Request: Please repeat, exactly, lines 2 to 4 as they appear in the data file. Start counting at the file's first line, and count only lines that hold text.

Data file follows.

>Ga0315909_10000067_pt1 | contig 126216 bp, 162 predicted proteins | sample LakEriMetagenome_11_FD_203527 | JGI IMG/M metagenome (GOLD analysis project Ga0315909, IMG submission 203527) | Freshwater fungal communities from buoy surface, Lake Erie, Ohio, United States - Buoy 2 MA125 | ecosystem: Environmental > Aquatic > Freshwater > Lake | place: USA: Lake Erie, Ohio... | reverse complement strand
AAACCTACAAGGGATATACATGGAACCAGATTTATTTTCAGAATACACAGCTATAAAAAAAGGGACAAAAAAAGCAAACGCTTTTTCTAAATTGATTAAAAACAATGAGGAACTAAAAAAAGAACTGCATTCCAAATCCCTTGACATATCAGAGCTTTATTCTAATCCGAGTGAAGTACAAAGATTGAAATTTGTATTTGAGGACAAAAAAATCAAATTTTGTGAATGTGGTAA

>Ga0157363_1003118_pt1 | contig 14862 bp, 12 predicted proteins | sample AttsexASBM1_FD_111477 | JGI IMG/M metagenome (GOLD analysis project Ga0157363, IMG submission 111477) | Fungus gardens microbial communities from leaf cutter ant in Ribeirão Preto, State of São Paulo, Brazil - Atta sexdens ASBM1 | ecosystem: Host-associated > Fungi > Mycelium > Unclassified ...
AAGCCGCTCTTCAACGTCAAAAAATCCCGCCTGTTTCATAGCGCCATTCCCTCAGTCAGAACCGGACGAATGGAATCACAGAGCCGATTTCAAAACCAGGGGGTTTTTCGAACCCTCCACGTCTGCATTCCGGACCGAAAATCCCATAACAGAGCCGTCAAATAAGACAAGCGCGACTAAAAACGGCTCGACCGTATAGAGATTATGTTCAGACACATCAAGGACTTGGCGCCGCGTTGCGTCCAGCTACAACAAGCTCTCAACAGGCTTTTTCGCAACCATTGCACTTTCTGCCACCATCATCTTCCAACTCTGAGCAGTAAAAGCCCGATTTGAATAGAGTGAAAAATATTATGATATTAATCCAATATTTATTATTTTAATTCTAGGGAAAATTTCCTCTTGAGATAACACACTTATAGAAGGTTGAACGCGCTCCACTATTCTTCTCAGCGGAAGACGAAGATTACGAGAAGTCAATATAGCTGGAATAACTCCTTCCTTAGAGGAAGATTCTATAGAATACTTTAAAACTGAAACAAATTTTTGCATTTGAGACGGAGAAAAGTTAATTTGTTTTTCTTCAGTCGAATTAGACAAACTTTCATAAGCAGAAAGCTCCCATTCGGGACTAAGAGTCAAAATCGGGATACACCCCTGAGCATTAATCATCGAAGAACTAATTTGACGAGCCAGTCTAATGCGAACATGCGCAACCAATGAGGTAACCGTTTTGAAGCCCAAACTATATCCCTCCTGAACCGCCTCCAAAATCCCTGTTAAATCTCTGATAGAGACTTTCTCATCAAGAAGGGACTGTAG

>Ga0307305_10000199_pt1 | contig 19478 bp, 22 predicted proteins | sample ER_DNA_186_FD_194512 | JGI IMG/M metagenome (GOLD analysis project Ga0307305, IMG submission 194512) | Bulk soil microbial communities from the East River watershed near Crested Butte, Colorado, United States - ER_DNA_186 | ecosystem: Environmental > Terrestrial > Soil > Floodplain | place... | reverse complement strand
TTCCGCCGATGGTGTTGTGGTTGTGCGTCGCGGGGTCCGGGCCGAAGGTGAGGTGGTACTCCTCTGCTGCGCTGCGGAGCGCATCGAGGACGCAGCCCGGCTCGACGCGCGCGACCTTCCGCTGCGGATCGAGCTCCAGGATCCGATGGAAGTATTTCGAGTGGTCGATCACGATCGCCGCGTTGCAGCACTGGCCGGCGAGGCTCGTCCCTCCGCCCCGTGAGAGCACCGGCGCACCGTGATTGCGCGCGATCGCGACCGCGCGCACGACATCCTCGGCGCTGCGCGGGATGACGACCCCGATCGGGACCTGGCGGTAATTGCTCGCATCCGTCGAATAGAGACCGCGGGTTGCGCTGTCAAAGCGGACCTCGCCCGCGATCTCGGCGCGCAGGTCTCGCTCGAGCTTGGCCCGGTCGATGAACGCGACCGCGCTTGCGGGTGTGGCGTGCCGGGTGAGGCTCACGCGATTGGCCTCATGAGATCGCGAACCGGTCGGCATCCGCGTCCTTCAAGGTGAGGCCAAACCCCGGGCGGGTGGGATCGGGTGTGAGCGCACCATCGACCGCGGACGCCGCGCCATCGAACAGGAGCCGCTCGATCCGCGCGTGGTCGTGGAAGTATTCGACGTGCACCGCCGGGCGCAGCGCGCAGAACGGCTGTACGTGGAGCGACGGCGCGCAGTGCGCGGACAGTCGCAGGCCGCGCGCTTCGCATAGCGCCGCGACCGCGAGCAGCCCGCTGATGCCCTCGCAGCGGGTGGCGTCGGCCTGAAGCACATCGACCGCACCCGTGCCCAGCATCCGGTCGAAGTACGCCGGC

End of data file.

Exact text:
AAACCTACAAGGGATATACATGGAACCAGATTTATTTTCAGAATACACAGCTATAAAAAAAGGGACAAAAAAAGCAAACGCTTTTTCTAAATTGATTAAAAACAATGAGGAACTAAAAAAAGAACTGCATTCCAAATCCCTTGACATATCAGAGCTTTATTCTAATCCGAGTGAAGTACAAAGATTGAAATTTGTATTTGAGGACAAAAAAATCAAATTTTGTGAATGTGGTAA

>Ga0157363_1003118_pt1 | contig 14862 bp, 12 predicted proteins | sample AttsexASBM1_FD_111477 | JGI IMG/M metagenome (GOLD analysis project Ga0157363, IMG submission 111477) | Fungus gardens microbial communities from leaf cutter ant in Ribeirão Preto, State of São Paulo, Brazil - Atta sexdens ASBM1 | ecosystem: Host-associated > Fungi > Mycelium > Unclassified ...
AAGCCGCTCTTCAACGTCAAAAAATCCCGCCTGTTTCATAGCGCCATTCCCTCAGTCAGAACCGGACGAATGGAATCACAGAGCCGATTTCAAAACCAGGGGGTTTTTCGAACCCTCCACGTCTGCATTCCGGACCGAAAATCCCATAACAGAGCCGTCAAATAAGACAAGCGCGACTAAAAACGGCTCGACCGTATAGAGATTATGTTCAGACACATCAAGGACTTGGCGCCGCGTTGCGTCCAGCTACAACAAGCTCTCAACAGGCTTTTTCGCAACCATTGCACTTTCTGCCACCATCATCTTCCAACTCTGAGCAGTAAAAGCCCGATTTGAATAGAGTGAAAAATATTATGATATTAATCCAATATTTATTATTTTAATTCTAGGGAAAATTTCCTCTTGAGATAACACACTTATAGAAGGTTGAACGCGCTCCACTATTCTTCTCAGCGGAAGACGAAGATTACGAGAAGTCAATATAGCTGGAATAACTCCTTCCTTAGAGGAAGATTCTATAGAATACTTTAAAACTGAAACAAATTTTTGCATTTGAGACGGAGAAAAGTTAATTTGTTTTTCTTCAGTCGAATTAGACAAACTTTCATAAGCAGAAAGCTCCCATTCGGGACTAAGAGTCAAAATCGGGATACACCCCTGAGCATTAATCATCGAAGAACTAATTTGACGAGCCAGTCTAATGCGAACATGCGCAACCAATGAGGTAACCGTTTTGAAGCCCAAACTATATCCCTCCTGAACCGCCTCCAAAATCCCTGTTAAATCTCTGATAGAGACTTTCTCATCAAGAAGGGACTGTAG